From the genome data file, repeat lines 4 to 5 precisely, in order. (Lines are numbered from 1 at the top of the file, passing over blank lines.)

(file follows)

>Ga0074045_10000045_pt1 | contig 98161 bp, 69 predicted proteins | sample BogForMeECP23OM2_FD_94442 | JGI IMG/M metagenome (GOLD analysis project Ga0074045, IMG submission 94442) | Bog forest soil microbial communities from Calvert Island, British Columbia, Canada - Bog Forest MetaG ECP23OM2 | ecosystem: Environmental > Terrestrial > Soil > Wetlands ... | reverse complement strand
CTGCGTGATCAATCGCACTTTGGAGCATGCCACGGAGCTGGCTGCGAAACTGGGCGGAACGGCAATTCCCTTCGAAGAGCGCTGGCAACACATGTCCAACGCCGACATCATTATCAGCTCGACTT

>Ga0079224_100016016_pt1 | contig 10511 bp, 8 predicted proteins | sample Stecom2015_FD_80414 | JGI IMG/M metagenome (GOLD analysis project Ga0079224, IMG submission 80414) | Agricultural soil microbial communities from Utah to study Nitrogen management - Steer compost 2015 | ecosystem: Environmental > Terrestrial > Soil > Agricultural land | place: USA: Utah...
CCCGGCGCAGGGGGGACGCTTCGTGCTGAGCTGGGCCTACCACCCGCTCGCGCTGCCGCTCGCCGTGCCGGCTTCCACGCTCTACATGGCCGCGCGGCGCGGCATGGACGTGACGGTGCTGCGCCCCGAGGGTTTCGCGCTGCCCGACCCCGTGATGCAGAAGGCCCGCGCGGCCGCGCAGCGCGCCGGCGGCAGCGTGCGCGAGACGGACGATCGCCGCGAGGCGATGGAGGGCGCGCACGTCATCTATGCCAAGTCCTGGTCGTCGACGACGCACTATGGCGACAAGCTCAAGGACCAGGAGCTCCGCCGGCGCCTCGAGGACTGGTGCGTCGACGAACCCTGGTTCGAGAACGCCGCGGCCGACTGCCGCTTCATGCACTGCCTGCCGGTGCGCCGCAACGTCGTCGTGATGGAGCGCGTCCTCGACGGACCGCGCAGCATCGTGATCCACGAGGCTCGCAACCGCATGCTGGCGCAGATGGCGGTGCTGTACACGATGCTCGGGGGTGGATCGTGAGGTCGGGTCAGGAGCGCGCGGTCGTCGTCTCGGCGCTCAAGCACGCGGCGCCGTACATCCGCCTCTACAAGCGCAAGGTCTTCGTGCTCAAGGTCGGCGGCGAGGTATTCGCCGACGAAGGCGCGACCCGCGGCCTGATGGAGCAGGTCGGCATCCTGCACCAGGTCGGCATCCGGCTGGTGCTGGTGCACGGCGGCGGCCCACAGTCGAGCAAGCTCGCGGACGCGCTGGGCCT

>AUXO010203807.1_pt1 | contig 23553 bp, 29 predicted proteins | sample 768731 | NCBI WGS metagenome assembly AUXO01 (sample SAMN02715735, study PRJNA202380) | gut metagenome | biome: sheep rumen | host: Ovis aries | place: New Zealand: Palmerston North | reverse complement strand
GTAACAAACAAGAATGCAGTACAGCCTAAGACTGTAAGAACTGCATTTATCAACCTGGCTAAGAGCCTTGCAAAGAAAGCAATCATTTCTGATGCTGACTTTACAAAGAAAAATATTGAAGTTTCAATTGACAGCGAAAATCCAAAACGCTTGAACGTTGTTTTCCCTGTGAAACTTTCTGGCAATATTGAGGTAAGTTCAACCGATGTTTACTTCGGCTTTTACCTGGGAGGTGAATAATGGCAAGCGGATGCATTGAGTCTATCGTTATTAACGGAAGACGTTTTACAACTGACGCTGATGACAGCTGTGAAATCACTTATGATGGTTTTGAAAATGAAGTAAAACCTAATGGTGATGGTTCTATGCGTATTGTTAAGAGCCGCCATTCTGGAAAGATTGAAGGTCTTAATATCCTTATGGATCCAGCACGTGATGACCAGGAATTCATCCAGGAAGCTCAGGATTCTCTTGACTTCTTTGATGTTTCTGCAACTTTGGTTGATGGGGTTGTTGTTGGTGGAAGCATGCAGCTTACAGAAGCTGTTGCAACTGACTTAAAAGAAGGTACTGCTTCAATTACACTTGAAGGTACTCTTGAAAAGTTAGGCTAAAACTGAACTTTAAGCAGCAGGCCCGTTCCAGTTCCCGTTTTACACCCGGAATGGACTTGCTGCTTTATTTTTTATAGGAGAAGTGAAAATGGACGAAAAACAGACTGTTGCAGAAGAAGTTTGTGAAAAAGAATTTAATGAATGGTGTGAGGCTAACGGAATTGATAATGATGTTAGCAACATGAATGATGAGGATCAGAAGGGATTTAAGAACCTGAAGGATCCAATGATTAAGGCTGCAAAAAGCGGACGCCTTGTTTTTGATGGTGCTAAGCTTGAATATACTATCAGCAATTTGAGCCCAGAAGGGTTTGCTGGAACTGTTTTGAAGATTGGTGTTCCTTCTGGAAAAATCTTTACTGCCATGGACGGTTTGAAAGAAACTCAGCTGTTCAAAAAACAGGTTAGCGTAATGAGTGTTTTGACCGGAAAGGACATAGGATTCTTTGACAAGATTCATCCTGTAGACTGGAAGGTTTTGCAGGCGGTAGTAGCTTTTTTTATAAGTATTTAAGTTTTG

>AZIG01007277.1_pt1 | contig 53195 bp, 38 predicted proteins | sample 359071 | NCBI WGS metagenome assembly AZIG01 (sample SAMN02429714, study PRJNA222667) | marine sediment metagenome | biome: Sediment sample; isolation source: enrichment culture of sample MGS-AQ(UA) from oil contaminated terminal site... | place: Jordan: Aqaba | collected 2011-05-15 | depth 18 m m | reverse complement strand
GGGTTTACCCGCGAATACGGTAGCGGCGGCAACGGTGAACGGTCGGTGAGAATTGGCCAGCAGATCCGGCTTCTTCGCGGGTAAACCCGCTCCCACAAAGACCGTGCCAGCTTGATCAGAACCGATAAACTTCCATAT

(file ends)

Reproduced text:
CCCGGCGCAGGGGGGACGCTTCGTGCTGAGCTGGGCCTACCACCCGCTCGCGCTGCCGCTCGCCGTGCCGGCTTCCACGCTCTACATGGCCGCGCGGCGCGGCATGGACGTGACGGTGCTGCGCCCCGAGGGTTTCGCGCTGCCCGACCCCGTGATGCAGAAGGCCCGCGCGGCCGCGCAGCGCGCCGGCGGCAGCGTGCGCGAGACGGACGATCGCCGCGAGGCGATGGAGGGCGCGCACGTCATCTATGCCAAGTCCTGGTCGTCGACGACGCACTATGGCGACAAGCTCAAGGACCAGGAGCTCCGCCGGCGCCTCGAGGACTGGTGCGTCGACGAACCCTGGTTCGAGAACGCCGCGGCCGACTGCCGCTTCATGCACTGCCTGCCGGTGCGCCGCAACGTCGTCGTGATGGAGCGCGTCCTCGACGGACCGCGCAGCATCGTGATCCACGAGGCTCGCAACCGCATGCTGGCGCAGATGGCGGTGCTGTACACGATGCTCGGGGGTGGATCGTGAGGTCGGGTCAGGAGCGCGCGGTCGTCGTCTCGGCGCTCAAGCACGCGGCGCCGTACATCCGCCTCTACAAGCGCAAGGTCTTCGTGCTCAAGGTCGGCGGCGAGGTATTCGCCGACGAAGGCGCGACCCGCGGCCTGATGGAGCAGGTCGGCATCCTGCACCAGGTCGGCATCCGGCTGGTGCTGGTGCACGGCGGCGGCCCACAGTCGAGCAAGCTCGCGGACGCGCTGGGCCT

>AUXO010203807.1_pt1 | contig 23553 bp, 29 predicted proteins | sample 768731 | NCBI WGS metagenome assembly AUXO01 (sample SAMN02715735, study PRJNA202380) | gut metagenome | biome: sheep rumen | host: Ovis aries | place: New Zealand: Palmerston North | reverse complement strand